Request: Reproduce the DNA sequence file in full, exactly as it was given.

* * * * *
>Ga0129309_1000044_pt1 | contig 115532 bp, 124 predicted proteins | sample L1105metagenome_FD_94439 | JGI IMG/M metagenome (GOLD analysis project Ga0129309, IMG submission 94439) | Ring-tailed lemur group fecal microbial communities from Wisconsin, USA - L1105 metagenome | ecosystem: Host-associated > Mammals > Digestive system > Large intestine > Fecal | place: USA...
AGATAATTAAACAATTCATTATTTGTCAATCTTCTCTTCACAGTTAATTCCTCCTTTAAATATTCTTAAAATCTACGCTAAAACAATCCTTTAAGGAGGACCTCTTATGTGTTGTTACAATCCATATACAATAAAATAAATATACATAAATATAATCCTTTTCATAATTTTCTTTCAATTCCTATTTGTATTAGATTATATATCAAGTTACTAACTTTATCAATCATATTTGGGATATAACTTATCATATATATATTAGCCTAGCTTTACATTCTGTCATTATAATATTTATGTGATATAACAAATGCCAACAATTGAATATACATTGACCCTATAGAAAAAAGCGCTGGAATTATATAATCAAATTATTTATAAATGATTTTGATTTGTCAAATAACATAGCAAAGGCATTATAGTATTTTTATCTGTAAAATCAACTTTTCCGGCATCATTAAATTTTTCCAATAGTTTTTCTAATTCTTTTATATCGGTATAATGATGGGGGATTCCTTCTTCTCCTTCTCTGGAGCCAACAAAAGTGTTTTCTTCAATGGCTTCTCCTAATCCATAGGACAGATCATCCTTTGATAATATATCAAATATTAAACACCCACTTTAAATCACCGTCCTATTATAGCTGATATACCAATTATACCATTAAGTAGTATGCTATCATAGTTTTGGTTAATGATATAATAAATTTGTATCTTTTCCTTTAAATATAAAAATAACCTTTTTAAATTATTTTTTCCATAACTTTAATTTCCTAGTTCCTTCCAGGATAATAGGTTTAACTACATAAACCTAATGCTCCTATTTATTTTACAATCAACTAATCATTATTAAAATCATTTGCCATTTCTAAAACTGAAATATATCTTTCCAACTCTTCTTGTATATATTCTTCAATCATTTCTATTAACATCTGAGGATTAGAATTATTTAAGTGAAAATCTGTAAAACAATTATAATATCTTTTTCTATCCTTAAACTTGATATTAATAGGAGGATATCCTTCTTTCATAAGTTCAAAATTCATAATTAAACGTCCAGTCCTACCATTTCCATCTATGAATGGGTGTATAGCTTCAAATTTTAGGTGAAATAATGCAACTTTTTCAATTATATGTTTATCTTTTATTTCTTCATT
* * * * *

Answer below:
>Ga0129309_1000044_pt1 | contig 115532 bp, 124 predicted proteins | sample L1105metagenome_FD_94439 | JGI IMG/M metagenome (GOLD analysis project Ga0129309, IMG submission 94439) | Ring-tailed lemur group fecal microbial communities from Wisconsin, USA - L1105 metagenome | ecosystem: Host-associated > Mammals > Digestive system > Large intestine > Fecal | place: USA...
AGATAATTAAACAATTCATTATTTGTCAATCTTCTCTTCACAGTTAATTCCTCCTTTAAATATTCTTAAAATCTACGCTAAAACAATCCTTTAAGGAGGACCTCTTATGTGTTGTTACAATCCATATACAATAAAATAAATATACATAAATATAATCCTTTTCATAATTTTCTTTCAATTCCTATTTGTATTAGATTATATATCAAGTTACTAACTTTATCAATCATATTTGGGATATAACTTATCATATATATATTAGCCTAGCTTTACATTCTGTCATTATAATATTTATGTGATATAACAAATGCCAACAATTGAATATACATTGACCCTATAGAAAAAAGCGCTGGAATTATATAATCAAATTATTTATAAATGATTTTGATTTGTCAAATAACATAGCAAAGGCATTATAGTATTTTTATCTGTAAAATCAACTTTTCCGGCATCATTAAATTTTTCCAATAGTTTTTCTAATTCTTTTATATCGGTATAATGATGGGGGATTCCTTCTTCTCCTTCTCTGGAGCCAACAAAAGTGTTTTCTTCAATGGCTTCTCCTAATCCATAGGACAGATCATCCTTTGATAATATATCAAATATTAAACACCCACTTTAAATCACCGTCCTATTATAGCTGATATACCAATTATACCATTAAGTAGTATGCTATCATAGTTTTGGTTAATGATATAATAAATTTGTATCTTTTCCTTTAAATATAAAAATAACCTTTTTAAATTATTTTTTCCATAACTTTAATTTCCTAGTTCCTTCCAGGATAATAGGTTTAACTACATAAACCTAATGCTCCTATTTATTTTACAATCAACTAATCATTATTAAAATCATTTGCCATTTCTAAAACTGAAATATATCTTTCCAACTCTTCTTGTATATATTCTTCAATCATTTCTATTAACATCTGAGGATTAGAATTATTTAAGTGAAAATCTGTAAAACAATTATAATATCTTTTTCTATCCTTAAACTTGATATTAATAGGAGGATATCCTTCTTTCATAAGTTCAAAATTCATAATTAAACGTCCAGTCCTACCATTTCCATCTATGAATGGGTGTATAGCTTCAAATTTTAGGTGAAATAATGCAACTTTTTCAATTATATGTTTATCTTTTATTTCTTCATT